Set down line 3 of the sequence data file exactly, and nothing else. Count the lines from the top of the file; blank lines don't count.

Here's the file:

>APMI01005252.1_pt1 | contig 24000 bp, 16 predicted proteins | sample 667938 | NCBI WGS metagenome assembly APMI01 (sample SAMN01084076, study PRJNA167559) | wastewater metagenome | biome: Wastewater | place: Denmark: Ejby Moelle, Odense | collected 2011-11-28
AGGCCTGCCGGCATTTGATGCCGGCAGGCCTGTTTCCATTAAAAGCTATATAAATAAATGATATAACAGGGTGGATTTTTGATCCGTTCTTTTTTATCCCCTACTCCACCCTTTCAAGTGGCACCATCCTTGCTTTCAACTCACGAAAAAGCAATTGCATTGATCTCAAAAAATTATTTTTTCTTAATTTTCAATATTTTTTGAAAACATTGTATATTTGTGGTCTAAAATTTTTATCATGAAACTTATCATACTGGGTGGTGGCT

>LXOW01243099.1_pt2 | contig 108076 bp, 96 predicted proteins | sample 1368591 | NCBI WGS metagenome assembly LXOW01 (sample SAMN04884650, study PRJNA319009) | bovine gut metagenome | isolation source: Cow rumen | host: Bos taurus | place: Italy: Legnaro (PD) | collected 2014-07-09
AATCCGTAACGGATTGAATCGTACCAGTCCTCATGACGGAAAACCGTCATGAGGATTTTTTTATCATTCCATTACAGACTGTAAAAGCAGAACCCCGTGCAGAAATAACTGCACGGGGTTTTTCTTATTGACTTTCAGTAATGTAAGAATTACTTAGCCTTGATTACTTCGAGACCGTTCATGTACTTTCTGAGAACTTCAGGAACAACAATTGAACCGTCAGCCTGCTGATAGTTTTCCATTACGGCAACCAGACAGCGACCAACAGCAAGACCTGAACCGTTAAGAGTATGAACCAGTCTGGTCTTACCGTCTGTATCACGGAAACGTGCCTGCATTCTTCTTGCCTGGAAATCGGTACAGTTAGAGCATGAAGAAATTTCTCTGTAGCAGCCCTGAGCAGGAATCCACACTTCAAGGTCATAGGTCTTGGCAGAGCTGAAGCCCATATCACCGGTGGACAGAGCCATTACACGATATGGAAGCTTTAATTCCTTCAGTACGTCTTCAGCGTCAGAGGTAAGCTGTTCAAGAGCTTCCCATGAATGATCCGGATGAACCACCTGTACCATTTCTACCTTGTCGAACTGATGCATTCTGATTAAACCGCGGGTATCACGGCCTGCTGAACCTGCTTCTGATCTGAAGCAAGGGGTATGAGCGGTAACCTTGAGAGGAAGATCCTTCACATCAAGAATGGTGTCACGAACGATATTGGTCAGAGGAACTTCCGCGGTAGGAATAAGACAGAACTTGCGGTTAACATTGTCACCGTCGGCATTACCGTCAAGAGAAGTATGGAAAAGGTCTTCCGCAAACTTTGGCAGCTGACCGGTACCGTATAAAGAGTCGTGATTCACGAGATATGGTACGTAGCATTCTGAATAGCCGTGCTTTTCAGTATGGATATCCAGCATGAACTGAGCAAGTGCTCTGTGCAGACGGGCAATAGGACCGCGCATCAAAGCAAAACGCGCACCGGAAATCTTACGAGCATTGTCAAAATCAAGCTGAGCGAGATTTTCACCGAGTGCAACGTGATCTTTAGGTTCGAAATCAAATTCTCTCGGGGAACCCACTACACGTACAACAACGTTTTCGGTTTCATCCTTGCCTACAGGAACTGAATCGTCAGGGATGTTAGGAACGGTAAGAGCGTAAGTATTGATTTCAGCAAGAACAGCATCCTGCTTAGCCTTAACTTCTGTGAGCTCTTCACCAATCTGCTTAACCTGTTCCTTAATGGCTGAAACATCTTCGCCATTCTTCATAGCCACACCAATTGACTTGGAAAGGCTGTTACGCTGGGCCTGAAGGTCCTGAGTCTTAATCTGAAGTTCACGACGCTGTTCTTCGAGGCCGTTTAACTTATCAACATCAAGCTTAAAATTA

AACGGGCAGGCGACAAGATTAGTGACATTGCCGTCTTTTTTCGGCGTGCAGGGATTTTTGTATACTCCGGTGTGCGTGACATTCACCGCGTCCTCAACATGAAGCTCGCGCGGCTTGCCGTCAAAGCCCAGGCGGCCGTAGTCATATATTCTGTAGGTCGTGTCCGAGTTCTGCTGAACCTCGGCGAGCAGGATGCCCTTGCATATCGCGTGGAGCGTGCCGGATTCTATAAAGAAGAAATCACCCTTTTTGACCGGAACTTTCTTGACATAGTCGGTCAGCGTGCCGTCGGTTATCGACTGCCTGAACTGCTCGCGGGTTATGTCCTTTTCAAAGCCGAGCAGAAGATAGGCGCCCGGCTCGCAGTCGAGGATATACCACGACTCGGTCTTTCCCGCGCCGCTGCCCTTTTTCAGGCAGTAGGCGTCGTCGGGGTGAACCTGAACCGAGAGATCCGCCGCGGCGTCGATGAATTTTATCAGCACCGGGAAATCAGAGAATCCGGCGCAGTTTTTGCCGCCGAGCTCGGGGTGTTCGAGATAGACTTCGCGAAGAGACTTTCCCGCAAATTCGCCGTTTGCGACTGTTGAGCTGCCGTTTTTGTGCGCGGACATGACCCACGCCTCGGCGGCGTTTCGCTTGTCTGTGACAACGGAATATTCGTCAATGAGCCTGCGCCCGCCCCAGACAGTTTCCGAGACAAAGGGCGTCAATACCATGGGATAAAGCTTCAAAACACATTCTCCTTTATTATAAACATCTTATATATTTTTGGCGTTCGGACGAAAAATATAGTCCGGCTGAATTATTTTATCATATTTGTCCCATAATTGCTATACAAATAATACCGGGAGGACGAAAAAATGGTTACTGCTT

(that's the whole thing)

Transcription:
>LXOW01243099.1_pt2 | contig 108076 bp, 96 predicted proteins | sample 1368591 | NCBI WGS metagenome assembly LXOW01 (sample SAMN04884650, study PRJNA319009) | bovine gut metagenome | isolation source: Cow rumen | host: Bos taurus | place: Italy: Legnaro (PD) | collected 2014-07-09